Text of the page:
Colm Tóibín on enabling the reader to "enter the spirit" of Eilis in his novel 'Brooklyn'

Colm Tóibín seems to me like a writer at the top of his game, with every book in the last decade or so -- The Testament of Mary, Nora Webster, The Empty Family, and Brooklyn, being released this week as a film -- a real stunner.

He dismissed that idea with a laugh in today's interview in The Washington Post, timed to coincide the film adaptation starring Saoirse Ronan.

"You can say that," he told me, "but I’ll have to say to you: Those sentences are written one by one."

I asked him about how he creates the quiet intensity of novels such as Brooklyn, in a segment that we didn't have space for in The Post.

Brooklyn, while suspenseful and a page turner, is also a very quiet book, too. How do you manage that?

"I suppose I found a style for the book very early on which were pretty simple sentences, and I was also interested in being in her mind all the time, but not having her reflecting on herself. Merely allowing her to notice a great deal. So she has a real intelligence in the way she notices, sees things, looks, misses nothing, but I don’t give her huge powers of analysis. She doesn’t tend to analyse things as much as notice them. And I moved very carefully with that, so it looks as if you’re moving in on a surface, but what you’re doing is you’re entering as the reader into her spirit, into her mind or her imagination, and almost sort of becoming her. Therefore, if you give her a dilemma – it seems at first as if it’s going to be very simple, that her life in exile will comes right very quickly, but once you set things wrong for her and you give her a dilemma, the reader comes very close to that dilemma because of the way I’ve tried to keep the reader very close in to her.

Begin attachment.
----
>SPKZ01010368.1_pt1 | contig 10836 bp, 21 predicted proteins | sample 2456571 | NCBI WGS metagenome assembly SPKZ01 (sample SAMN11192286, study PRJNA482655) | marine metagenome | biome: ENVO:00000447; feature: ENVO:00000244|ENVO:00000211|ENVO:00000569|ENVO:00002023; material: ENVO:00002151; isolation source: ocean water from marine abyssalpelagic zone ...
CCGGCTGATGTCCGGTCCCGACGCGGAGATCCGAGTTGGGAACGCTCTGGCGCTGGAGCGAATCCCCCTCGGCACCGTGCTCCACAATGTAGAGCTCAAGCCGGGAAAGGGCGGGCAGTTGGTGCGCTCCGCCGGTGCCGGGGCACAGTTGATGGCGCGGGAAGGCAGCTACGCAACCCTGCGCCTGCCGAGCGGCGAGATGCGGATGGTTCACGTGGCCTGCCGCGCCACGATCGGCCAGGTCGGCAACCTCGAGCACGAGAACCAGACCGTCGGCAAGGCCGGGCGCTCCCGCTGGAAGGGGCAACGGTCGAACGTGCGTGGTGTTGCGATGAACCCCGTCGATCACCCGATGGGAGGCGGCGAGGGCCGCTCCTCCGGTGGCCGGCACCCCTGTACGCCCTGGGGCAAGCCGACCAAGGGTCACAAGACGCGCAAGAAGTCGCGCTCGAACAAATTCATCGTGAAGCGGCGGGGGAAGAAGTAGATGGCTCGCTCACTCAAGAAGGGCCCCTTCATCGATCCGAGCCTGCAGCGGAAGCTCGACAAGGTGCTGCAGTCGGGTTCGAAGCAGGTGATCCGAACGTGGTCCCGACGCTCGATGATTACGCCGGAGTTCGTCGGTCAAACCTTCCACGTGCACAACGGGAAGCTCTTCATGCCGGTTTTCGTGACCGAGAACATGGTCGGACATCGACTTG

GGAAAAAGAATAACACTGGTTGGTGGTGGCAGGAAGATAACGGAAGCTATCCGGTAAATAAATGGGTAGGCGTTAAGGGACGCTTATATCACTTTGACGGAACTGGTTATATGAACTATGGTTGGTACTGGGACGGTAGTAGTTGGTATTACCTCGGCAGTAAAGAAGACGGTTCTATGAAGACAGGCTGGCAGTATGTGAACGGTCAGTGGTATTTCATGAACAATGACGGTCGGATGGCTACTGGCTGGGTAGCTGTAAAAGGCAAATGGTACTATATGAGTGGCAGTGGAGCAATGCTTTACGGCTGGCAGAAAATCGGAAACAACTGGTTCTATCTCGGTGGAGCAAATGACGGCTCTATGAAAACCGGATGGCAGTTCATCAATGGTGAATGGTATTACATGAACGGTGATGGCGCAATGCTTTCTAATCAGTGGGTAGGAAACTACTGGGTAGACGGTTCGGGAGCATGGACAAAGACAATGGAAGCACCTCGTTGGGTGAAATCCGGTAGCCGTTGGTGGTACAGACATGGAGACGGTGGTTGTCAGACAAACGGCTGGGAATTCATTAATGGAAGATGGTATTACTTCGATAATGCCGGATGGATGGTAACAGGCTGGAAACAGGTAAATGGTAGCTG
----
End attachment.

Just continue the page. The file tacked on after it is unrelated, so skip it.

"For example, if you write in the first person singular, you have this voice, and the reader feels distant. If you her constantly analysing and going over things that have happened, you have the reader thinking, well that’s who she is, I’m not that. But if you have her noticing and seeing only, and you get to know her via how her eyes work, and what she sees, then the reader can get very close in, and start to see, too. That’s would be the theory of it."